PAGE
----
Monday, June 20, 2005 | Frankenfoods. Pesticides. Herbicides. MSG. Aspartame. Growth hormones.

It’s getting to the point that when I read an ingredients list on a food package, I don’t recognize more than half the words. I can’t help but be suspicious when a simple-looking concoction has more than 50 ingredients, most of them of unknown purpose. And by the way, what the devil is “xanthan gum”?

Am I just oversensitive, or is our food industry trying to kill us? There is ample evidence that MSG and aspartame are poisonous, and yet they are in most pre-packaged foods, mixes and practically all fast foods.

And there is Monsanto, Donald Rumsfeld’s former employer, suing farmers for patent infringement because insects cross-pollinated Monsanto’s patented, bio-engineered grains with plants in the neighboring farmer’s fields. Did Monsanto never hear about bugs, those dirty little pollen pimps that abet plants in their practice of profligate sex?

There is something sinister and sinful in agri-businesses deliberately engineering crops that won’t produce viable seed for the next year’s planting. This separates the people from the power to produce their own food, making us completely dependent upon a food industry that does not necessarily have our best interests uppermost in its profit-driven mind.

Then there is the concept of “risk management,” in which the food industry, among others, will weigh the costs of losing a lawsuit against the profitability of their dangerous product. Knowing that, I have an uneasy feeling that they’re all up to no good.

Have you heard of the Victory Gardens, back during World War II? People were told that their food was being sent off to help fight the war, and they should start gardening as much as possible. Over 40 percent of the domestic food supply was produced by the people themselves, for themselves. These were just homeowners and residents, not high-maintenance agri-businesses, and it worked.

And then there were the original founders of the Roman Empire and the United States, people who were proud to be farmers when they weren’t being politicians. They worked the land until they were called to lead their country through a crisis, and then they humbly returned to their plowshares when their duty was successfully completed. Cincinnatus, consul and dictator of mighty Rome, led his forces to glorious victory and then abruptly resigned his offices to return to his farm. Former Emperor Diocletian, proudly wrote to friends about his cabbages. We remember George Washington as farmer-patriot and Thomas Jefferson with his orchards and winery.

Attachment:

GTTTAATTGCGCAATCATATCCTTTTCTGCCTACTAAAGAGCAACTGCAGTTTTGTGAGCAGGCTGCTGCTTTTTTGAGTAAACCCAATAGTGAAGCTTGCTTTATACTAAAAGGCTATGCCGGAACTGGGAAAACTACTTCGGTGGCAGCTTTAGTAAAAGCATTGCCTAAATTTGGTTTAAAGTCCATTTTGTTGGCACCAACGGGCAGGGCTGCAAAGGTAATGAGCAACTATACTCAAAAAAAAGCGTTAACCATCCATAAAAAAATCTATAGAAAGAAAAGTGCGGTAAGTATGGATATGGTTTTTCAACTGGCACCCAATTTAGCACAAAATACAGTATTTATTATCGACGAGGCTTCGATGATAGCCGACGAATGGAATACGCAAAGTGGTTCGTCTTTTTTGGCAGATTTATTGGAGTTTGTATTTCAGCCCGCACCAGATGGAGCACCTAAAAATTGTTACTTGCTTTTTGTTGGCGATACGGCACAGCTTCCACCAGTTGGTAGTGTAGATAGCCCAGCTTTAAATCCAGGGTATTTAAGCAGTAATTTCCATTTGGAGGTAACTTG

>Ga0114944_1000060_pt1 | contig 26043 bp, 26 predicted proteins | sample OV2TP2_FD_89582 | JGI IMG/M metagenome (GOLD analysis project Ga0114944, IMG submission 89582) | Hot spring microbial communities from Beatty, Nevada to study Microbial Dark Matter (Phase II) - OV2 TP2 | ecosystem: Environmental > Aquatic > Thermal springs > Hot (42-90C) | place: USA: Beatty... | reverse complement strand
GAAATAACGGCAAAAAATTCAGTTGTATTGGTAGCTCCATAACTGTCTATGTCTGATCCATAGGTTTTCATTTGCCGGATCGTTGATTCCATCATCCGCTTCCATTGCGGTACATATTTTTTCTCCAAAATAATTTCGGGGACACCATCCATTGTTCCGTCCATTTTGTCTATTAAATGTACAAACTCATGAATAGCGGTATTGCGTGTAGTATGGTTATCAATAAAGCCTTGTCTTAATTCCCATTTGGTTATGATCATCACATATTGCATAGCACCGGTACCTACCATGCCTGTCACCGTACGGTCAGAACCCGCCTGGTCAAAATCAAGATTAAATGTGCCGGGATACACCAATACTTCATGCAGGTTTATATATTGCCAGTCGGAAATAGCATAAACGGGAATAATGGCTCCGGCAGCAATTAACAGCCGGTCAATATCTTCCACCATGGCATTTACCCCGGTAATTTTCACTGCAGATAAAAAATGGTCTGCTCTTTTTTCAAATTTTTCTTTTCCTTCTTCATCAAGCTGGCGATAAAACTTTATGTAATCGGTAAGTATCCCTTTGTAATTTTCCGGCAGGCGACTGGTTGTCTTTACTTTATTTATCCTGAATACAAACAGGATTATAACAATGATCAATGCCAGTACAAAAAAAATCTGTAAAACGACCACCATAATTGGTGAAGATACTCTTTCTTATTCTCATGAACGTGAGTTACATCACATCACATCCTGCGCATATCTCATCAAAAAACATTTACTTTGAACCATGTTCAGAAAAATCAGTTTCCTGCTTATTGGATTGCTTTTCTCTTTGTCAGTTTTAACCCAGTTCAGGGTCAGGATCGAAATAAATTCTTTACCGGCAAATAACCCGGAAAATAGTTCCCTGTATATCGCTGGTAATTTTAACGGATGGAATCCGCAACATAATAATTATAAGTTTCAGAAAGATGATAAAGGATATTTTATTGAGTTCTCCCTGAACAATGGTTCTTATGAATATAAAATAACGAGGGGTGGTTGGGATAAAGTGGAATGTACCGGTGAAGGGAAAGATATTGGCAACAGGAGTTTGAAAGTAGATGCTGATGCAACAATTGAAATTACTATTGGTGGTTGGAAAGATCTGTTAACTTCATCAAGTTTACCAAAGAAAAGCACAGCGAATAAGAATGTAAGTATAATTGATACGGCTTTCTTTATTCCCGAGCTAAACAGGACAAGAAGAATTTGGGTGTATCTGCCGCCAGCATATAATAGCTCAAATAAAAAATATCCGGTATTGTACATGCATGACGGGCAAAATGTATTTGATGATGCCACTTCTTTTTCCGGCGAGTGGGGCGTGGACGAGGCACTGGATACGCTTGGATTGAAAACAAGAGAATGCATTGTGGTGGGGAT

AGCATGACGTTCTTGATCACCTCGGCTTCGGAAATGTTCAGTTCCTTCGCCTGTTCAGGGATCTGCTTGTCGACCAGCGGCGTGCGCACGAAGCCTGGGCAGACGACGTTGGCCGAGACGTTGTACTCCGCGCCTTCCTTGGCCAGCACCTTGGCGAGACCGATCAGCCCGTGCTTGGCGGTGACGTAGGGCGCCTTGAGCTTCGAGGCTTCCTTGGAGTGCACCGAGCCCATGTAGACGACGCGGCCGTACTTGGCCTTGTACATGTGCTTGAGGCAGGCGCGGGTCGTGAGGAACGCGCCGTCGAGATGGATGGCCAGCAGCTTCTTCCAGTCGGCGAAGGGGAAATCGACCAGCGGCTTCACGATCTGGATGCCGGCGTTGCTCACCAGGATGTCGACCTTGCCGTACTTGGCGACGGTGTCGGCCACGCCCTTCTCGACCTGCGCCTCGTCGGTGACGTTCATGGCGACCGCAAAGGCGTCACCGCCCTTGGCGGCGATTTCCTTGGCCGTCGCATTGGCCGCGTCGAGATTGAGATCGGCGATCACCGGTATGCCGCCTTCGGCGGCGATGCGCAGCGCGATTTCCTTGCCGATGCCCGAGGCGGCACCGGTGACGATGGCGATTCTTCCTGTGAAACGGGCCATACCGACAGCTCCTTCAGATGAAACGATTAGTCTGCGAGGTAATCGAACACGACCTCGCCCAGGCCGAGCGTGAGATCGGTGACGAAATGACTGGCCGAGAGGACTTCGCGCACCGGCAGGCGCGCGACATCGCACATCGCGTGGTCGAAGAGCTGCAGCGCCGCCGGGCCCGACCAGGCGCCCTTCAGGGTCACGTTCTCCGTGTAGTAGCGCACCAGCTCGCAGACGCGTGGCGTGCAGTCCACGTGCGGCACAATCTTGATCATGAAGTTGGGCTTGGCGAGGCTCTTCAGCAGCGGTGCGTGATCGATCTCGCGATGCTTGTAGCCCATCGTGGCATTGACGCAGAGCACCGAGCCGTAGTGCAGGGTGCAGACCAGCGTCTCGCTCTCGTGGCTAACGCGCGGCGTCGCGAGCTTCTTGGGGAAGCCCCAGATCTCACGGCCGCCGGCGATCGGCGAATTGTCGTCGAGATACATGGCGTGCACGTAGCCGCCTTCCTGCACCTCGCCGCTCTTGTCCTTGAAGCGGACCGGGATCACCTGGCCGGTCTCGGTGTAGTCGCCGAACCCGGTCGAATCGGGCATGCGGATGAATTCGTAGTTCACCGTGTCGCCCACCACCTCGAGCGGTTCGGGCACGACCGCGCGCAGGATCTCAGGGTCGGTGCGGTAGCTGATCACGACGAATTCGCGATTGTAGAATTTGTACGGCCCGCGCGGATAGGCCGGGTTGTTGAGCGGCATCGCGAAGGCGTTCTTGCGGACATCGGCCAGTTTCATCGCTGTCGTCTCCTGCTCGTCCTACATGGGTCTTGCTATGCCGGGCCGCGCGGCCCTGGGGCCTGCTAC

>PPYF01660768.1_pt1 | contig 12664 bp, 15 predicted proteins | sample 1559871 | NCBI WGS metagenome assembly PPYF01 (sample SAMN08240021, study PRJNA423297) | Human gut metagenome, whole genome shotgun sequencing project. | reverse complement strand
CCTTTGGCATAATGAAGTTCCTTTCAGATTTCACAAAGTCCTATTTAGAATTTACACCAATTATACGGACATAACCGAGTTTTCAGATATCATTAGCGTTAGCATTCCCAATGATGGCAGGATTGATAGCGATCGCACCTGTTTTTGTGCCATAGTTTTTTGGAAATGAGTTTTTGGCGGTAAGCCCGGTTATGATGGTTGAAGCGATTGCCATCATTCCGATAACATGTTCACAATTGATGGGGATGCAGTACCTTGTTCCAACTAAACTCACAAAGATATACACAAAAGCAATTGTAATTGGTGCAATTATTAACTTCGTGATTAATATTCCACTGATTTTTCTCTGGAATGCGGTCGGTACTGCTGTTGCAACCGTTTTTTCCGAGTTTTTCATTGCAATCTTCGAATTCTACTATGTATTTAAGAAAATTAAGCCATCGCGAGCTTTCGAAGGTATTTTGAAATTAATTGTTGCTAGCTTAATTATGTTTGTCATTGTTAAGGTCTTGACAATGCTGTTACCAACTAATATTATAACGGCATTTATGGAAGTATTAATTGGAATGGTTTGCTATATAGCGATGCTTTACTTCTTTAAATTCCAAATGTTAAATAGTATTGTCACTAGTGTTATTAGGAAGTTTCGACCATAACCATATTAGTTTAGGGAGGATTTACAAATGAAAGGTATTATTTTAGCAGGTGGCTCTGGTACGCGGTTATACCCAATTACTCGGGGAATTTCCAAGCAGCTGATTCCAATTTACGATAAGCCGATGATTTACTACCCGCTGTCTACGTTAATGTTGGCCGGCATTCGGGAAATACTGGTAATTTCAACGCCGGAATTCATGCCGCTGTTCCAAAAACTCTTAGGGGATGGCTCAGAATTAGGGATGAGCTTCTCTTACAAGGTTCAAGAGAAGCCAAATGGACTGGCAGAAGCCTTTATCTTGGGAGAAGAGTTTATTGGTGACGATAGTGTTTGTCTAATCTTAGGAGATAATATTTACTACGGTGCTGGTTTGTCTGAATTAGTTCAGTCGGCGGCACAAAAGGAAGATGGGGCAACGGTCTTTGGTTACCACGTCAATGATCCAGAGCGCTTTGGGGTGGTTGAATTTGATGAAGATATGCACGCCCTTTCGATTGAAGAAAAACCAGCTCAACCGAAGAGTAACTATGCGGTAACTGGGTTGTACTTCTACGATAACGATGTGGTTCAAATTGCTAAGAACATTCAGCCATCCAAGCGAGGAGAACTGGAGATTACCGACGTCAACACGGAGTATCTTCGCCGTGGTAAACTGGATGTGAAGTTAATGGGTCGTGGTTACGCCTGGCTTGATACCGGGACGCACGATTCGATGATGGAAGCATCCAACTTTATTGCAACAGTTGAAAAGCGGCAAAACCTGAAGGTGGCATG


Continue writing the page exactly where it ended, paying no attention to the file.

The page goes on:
Mike and I plant vegetables every spring. Usually we reap far more than we can eat, and so our neighbors and co-workers share in the bounty of our Garden of Eatin’.

We don’t use pesticides and herbicides. Sure, we have weeds and caterpillars. But there’s still enough for all, and so we can share some of the bounty with the bugs. After all, those caterpillars will become useful pollinators as butterflies. And anyway, whatever might kill the weeds and bugs is no good for us either.

There is something both artistic and profoundly philosophical about digging in the earth, getting your hands deep into good, honest soil, and engaging in the act of creation itself. In fact, my gardening books are located on the shelves right below philosophy and just above art.

Soil, the great democratizer, doesn’t ask your political persuasions, but just provides to anyone willing to work with it.

Soil, being magically converted by plants into foods that nourish our bodies, itself nourishes our spirits as we dig and plant.

Soil, the ultimate recycler, reminds us of our mortality and the need to get the important things done while we can.


You probably know that the world’s petroleum supply is finite and diminishing. Maybe you also know that our agri-businesses depend on petroleum for over 90 percent of our food production and distribution. So when the petroleum goes, the food goes – unless we are prepared to help ourselves.

It would behoove you to start growing things and saving seeds. You don’t know how much longer unpatented, non-hybridized, non-corporate seeds may be available. And there is nowhere better to grow than right here, in the eternal spring of north San Diego County.

Just as it defies the petroleum industry when we bicycle or take public transit, just as it defies the electricity industry when we install solar panels, so it defies the agri-food industry when we grow and consume our own foods, free of their poisons.

Increase your independence. Take back your personal power. Plant a Victory Garden for yourself and your family.

Sow the seeds of rebellion, right in your own back yard.

Mike and Ramona Byron are writing a regular column about people, issues and events in North County. Voice welcomes all perspectives from different parts of the region.

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